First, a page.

Behavioral Finance Strikes Again: Anchoring in Loan Markets
Last updated on January 18th, 2017 at 02:29 pm
Anchoring on Credit Spreads
- Dougal, Engelberg, Parsons, and Wesep
- A version of the paper can be found here.
- Want a summary of academic papers with alpha? Check out our Academic Research Recap Category.
This paper documents that the path of credit spreads since a firm’s last loan influences the level at which it can currently borrow. If spreads have moved in the firm’s favor (i.e., declined), it is charged a higher interest rate than justified by current fundamentals, and if spreads have moved to its detriment, it is charged a lower rate. We evaluate several possible explanations for this finding, and conclude that anchoring (Tversky and Kahneman ) to past deal terms is most plausible.
I know, I know…markets are efficient, everyone is rational, and we should all buy passive value-weight portfolios of all assets in the macro-economy.
Great story, but that isn’t how the real-world operates.
Let’s review the evidence from this paper, which examines how anchoring bias can effect lending markets.
Consider an example from the paper:
Suppose that two neighbors living across the street from one another both want to re finance their home loans, and that prevailing rates on 30-year mortgages are currently 6% on average.
- Neighbor 1 originated his mortgage 5 years ago, when average rates were 8%.
- Neighbor 2 originated her mortgage 10 years ago, when average rates were 4%.
The neighbors should both pay 6%, since that is the market price. However, neighbor 1 views 6% as “cheap” and neighbor 2 views 6% as “expensive.” As the authors show, this anchoring affect implies that Neighbor 1 will end up paying a higher rate than Neighbor 1.
Remarkably, this behavioral bias among borrowers is not confined to the one-off crazy person in the neighborhood. Turns out that sophisticated corporate borrowers and bank lenders are influenced by anchoring bias. That is, the level of credit spreads of a borrower’s most recent loan correlates with the spread it receives on a new loan.
2008 Financial Crisis Example:
Before the 2008 financial crisis, average credit spreads were relatively low. After the crisis, risk appetite dropped and credit spreads widened. Credit spreads shot up roughly 35% (see Panel A).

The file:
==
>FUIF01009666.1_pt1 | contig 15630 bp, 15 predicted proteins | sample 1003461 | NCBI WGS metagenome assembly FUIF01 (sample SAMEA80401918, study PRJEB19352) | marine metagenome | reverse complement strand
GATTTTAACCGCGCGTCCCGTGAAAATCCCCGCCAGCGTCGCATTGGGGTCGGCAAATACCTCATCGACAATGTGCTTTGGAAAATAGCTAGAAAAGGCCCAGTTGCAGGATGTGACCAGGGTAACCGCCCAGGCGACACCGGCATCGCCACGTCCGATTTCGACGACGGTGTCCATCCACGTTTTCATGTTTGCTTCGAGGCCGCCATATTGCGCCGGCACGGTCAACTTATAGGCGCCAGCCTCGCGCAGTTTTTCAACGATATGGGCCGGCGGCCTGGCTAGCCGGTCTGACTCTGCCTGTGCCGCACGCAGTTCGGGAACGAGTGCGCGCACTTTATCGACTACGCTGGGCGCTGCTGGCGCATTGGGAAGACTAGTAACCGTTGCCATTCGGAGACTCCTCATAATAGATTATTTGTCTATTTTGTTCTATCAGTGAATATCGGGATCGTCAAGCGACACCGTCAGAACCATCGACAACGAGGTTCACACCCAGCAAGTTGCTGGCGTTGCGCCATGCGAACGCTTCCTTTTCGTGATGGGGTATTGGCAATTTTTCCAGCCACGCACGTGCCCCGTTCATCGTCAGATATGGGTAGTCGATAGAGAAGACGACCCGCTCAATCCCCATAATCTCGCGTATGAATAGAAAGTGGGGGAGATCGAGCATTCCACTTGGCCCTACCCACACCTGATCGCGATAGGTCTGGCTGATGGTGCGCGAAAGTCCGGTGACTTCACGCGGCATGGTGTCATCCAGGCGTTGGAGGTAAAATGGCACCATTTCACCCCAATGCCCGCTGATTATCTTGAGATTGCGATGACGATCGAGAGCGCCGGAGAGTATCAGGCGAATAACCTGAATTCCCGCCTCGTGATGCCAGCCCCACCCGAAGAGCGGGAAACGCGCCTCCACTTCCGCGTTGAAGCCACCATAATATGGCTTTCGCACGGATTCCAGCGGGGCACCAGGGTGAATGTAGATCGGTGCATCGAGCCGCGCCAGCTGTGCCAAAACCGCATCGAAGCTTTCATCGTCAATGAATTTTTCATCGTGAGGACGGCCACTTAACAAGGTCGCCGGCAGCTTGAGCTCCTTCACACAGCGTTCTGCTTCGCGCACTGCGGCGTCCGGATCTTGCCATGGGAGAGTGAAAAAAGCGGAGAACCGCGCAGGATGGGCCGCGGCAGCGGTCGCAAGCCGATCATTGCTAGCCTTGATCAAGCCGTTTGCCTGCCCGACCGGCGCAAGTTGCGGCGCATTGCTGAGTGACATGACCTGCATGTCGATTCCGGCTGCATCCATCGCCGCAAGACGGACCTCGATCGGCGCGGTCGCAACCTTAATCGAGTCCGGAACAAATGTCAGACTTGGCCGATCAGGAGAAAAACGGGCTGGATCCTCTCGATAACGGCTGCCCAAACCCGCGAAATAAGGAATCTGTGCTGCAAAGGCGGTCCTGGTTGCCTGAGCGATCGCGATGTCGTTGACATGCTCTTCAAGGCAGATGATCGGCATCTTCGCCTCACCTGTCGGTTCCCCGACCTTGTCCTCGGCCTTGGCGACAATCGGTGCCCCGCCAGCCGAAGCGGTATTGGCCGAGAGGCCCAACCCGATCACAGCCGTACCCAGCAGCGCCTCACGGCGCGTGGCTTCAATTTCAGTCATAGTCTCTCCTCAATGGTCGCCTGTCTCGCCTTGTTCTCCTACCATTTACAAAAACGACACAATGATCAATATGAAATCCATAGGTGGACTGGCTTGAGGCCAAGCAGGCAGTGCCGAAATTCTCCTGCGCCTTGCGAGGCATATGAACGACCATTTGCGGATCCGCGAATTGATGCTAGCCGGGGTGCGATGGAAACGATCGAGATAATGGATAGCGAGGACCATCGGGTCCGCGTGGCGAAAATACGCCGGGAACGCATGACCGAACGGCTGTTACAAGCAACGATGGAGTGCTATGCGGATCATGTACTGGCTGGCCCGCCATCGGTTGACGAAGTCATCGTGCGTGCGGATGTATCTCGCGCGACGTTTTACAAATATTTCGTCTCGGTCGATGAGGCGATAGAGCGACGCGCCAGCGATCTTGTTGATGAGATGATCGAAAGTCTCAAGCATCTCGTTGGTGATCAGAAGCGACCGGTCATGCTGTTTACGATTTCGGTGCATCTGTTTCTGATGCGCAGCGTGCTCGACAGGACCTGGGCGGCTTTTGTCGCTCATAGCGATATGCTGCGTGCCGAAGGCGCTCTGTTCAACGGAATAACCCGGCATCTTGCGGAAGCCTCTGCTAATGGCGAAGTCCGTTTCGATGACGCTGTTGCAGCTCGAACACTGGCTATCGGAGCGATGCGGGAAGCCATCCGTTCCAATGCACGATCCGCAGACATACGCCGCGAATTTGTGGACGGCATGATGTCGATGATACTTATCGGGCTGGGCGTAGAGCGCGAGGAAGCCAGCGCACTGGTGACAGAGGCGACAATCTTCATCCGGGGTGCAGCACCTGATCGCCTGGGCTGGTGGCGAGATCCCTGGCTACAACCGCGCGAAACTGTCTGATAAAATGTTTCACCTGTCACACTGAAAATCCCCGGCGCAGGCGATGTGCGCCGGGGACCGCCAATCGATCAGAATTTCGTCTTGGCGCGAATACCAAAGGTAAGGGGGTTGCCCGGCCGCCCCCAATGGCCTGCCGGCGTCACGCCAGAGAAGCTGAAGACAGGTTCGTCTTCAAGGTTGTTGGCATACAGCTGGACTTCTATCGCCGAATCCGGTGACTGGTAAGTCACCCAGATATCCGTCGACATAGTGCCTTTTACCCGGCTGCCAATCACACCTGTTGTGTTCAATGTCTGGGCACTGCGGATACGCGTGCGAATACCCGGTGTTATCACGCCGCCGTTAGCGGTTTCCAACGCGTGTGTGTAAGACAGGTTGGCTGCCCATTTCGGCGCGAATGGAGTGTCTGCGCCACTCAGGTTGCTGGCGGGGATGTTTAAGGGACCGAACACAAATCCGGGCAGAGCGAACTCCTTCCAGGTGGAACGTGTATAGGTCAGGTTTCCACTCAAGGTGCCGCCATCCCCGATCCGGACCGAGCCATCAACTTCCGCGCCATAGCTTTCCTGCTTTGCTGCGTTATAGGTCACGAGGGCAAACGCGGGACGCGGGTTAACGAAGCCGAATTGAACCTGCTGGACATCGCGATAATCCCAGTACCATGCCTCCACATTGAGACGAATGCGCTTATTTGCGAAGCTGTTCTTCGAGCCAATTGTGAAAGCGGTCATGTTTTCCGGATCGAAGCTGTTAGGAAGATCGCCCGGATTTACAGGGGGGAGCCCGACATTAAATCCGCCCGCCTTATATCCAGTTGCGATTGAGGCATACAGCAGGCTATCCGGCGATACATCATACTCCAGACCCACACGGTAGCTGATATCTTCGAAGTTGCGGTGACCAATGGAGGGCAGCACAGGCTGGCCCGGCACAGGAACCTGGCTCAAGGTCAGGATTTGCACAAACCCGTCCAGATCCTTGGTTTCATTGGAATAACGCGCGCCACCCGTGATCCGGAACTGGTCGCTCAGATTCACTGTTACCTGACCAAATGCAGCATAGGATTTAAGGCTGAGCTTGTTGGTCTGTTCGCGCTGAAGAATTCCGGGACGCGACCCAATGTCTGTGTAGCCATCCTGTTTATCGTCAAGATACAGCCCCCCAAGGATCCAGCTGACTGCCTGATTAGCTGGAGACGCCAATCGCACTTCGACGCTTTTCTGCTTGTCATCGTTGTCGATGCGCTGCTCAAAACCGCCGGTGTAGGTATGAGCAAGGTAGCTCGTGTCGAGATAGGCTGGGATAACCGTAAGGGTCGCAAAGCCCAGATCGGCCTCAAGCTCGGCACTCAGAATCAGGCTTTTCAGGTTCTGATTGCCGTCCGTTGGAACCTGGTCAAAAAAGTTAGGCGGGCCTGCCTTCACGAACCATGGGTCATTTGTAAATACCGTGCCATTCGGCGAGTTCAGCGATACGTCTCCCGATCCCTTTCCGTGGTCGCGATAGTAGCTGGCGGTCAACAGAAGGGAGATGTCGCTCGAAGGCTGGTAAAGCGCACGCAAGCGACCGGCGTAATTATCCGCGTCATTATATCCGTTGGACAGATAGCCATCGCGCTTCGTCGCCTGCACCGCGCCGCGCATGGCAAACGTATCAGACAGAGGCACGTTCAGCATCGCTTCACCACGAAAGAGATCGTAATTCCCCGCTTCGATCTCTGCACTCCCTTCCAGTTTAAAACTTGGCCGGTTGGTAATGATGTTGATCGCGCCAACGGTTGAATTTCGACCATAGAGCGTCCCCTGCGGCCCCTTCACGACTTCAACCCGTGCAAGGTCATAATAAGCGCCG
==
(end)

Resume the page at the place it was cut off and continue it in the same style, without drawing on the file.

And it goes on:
Given the dramatic changes in credit spreads following the Financial Crisis we should expect that macro credit spread changes should be reflected in bank loans. In Panel B the authors show something completely different: a large number of loans are issued at the exactly the same credit spread!
The evidence supports the hypothesis that borrowers/lenders anchor on past credit spreads, without fully considering current market conditions.
Other Fun Findings
Anchoring bias can affect both lenders and borrowers. A quote from the paper:
If the borrower’s predicted spread is higher than the spread on its most recent loan, then anchoring would yield a spread below market rates, harming the lender… On the other hand, if the borrower’s predicted spread is lower than the spread on its most recent loan, then anchoring would yield a spread above market rates, harming the borrower.
The paper also highlights that while both lenders and borrowers can be subject to anchoring, the anchoring is much stronger when it benefits the lender (See Table IX). Casey Dougal, one of the authors, shared his comments below:
I think this is interesting because it suggests that the bankers to some degree recognize what is going on, and that they take advantage of this bias at the borrowers expense.
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